24 May, 12 | by BMJ Group
Sometimes, while attending a World Health Assembly (WHA) in Geneva, I get the feeling that I am in a parallel universe where diplomat speak serves to smooth over unresolvable conflict and where we are discussing not the world as it is but a fantasyland. That feeling was never stronger than when listening to contributions from the US delegation during the worst of the Bush era. Maintaining a connection with the reality of inequality and preventable death and disease is made more difficult by the grandeur of the Palais des Nations with its marble halls and stunning views over Lake Geneva.
The WHA provides an irresistible platform for Ministers of Health to extol the virtues of their domestic health achievements while telling the rest of the world what should be done. I have been waiting all week for the Department of Health in London to put on their website the text of Monday’s speech to the WHA by the UK’s Secretary of State for Health and the leader of the UK delegation, Andrew Lansley. It hasn’t appeared. I did, however, eventually find it on the website of the UK Mission in Geneva and now understand why it isn’t for domestic consumption.
If you work in public health in England you might be forgiven for not recognising the following sentence: “We are recognising and acting on the effects which employment, education, housing, and the environment have on health outcomes.” I could point to the ending of the highly successful Healthy Schools programme, and Jamie Oliver might have something to say on school meal standards. That’s without getting into the growth in unemployment, cuts in educational allowances and housing benefits, and the failure to deliver promises about being the “greenest government ever.” According to a YouGov poll only 2% of the population believe the UK has the “greenest government ever;” and the people are right.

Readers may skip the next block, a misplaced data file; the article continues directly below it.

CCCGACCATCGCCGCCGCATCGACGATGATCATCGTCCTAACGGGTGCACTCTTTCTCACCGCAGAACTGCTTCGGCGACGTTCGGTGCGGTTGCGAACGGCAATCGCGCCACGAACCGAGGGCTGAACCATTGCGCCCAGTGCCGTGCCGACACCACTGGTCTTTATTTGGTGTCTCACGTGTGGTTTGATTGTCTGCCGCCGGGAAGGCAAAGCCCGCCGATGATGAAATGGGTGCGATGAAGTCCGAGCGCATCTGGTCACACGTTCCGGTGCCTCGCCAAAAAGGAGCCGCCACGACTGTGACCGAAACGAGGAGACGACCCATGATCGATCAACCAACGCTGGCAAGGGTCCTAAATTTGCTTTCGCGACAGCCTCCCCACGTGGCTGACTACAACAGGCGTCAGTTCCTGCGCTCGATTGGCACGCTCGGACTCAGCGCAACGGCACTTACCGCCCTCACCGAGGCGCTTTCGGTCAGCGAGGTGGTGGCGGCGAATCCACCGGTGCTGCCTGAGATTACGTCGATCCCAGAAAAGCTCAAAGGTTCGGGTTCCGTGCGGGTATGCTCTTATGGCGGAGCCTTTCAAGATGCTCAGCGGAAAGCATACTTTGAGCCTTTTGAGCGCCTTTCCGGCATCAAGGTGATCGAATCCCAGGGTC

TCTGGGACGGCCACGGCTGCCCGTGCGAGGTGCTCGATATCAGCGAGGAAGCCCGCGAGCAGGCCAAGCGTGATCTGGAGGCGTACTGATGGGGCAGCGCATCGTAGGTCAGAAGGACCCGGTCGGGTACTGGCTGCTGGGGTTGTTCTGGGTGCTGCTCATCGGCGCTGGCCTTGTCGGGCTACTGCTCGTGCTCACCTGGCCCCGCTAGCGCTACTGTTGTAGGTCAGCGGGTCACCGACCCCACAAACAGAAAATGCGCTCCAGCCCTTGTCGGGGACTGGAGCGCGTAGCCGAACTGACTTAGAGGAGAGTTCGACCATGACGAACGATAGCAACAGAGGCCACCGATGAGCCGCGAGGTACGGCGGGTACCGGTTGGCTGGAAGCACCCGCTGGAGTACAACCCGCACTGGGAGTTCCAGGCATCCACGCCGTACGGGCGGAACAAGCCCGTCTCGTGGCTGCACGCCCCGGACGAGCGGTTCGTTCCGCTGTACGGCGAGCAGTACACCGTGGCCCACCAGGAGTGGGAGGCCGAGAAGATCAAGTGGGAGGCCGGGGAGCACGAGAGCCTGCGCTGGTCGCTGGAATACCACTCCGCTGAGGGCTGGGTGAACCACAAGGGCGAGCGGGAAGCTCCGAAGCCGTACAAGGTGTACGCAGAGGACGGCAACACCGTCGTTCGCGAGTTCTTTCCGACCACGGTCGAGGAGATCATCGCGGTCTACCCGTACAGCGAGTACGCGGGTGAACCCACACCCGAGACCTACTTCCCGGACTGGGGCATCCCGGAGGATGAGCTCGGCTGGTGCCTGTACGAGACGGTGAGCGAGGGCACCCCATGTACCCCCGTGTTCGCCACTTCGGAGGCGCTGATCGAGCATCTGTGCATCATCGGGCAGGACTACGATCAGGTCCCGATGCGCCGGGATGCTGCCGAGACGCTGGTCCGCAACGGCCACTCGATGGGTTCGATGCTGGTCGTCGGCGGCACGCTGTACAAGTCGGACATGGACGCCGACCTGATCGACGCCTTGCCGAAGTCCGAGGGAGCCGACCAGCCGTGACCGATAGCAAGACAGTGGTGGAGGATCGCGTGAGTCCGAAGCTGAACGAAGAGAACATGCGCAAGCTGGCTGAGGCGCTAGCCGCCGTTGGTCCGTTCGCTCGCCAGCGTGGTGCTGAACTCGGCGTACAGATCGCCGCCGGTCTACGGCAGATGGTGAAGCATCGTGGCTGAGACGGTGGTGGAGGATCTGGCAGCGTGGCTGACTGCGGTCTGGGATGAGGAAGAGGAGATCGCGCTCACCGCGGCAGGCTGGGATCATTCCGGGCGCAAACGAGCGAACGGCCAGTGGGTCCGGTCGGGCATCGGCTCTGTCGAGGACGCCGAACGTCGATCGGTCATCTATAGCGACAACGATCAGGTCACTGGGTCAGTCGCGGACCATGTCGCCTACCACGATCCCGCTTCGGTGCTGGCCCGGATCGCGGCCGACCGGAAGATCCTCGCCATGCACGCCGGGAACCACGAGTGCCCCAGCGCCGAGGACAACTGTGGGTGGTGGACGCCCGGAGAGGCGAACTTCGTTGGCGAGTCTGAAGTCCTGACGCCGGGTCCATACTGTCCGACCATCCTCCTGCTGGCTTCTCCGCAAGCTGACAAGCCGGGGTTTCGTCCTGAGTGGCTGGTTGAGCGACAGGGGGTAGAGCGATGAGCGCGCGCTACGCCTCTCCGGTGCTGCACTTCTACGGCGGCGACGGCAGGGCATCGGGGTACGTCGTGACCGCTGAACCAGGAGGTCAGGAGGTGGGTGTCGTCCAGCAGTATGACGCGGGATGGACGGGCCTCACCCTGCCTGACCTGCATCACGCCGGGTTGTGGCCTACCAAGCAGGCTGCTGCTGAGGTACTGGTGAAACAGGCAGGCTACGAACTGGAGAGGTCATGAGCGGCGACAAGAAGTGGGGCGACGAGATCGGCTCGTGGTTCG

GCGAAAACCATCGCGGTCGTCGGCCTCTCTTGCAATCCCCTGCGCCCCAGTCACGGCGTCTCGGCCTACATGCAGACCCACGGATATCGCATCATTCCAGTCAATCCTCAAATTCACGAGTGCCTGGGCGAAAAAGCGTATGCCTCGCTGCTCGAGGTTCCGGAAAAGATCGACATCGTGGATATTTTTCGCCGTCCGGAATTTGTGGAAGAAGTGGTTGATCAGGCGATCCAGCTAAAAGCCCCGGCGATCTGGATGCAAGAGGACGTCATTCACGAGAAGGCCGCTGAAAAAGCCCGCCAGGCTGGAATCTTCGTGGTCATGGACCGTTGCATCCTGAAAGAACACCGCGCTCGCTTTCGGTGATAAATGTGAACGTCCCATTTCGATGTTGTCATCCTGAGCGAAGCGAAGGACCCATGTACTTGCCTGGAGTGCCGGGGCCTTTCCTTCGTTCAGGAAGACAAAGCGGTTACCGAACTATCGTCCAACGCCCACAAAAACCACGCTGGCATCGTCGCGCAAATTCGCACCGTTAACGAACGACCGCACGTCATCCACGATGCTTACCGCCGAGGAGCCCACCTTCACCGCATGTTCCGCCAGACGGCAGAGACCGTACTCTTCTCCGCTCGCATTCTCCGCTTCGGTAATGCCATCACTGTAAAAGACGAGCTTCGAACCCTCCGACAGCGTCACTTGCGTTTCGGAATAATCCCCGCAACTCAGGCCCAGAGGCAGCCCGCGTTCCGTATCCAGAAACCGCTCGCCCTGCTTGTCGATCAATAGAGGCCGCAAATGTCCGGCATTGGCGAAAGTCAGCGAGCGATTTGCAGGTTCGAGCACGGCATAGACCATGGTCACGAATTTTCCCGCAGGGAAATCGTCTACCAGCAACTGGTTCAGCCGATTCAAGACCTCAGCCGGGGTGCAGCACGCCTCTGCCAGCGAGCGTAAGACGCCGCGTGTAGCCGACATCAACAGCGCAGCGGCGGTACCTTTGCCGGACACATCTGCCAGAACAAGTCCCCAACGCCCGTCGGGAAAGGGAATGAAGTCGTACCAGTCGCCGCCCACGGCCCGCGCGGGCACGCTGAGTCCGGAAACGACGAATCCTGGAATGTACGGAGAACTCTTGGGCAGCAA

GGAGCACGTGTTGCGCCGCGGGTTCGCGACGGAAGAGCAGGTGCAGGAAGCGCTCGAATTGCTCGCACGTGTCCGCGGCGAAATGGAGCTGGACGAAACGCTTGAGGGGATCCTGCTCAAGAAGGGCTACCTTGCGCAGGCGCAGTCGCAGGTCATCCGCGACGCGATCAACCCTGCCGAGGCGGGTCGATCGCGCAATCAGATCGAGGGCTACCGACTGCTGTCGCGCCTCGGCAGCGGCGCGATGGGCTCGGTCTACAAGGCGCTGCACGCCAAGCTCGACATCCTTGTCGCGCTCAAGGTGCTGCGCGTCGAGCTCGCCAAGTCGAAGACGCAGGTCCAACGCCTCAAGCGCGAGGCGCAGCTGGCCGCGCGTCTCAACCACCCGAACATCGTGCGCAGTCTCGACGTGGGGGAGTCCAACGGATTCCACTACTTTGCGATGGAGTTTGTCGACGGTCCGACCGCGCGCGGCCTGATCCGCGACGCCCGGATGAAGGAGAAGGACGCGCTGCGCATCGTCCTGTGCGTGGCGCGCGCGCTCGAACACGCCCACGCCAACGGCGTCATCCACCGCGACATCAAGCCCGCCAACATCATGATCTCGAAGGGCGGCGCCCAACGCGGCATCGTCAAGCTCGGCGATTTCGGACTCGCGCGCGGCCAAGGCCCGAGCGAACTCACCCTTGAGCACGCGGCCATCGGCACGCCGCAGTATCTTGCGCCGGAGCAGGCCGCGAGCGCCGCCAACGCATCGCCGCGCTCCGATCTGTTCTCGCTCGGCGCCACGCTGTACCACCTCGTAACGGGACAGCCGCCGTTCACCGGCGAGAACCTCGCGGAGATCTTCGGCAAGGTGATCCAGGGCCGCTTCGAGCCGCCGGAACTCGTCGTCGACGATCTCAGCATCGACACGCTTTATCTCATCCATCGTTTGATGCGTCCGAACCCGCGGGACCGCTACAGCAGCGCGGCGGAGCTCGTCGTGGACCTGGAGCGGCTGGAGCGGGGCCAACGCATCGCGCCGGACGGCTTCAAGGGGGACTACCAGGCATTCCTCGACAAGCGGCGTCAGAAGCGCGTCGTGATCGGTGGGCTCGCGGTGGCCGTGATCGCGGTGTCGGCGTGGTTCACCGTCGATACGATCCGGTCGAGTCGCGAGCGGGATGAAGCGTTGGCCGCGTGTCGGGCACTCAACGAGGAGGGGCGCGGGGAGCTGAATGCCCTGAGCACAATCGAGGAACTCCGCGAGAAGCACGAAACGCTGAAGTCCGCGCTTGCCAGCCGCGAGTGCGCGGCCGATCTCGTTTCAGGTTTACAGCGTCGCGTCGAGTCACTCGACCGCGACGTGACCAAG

Other statements that may surprise audiences in England include; “Back home our investment in the National Health Service is strengthening our universal primary care infrastructure. We are focused on developing preventative services, on early interventions and minimising unnecessary hospitalisation.” I wonder how many people working in the NHS, and primary care trusts in particular, will recognise that version of reality. They would perhaps point to the systematic dismantling and fracturing of the public health system in England with the creation of multiple splits in responsibility for key areas such as immunisation, sexual health, and screening. Not a good basis for preaching to the world you would think.
The atmosphere at the WHA is however generally friendly, highly co operative, and committed, but it is necessary to step out of it occasionally in order to, as we would say in the North of Ireland, “get your head showered.” My favourite escape is to go next door to the Ariana Museum (pictured). It is a most gorgeous building housing a wonderful collection of glass and ceramics. It also has a small and very quiet café with a lovely balcony. The minutes of quiet and stillness make it possible to cope with even the most outlandish speeches.
Gabriel Scally is a public health physician and holds visiting chairs at the University of the West of England and the University of Bristol.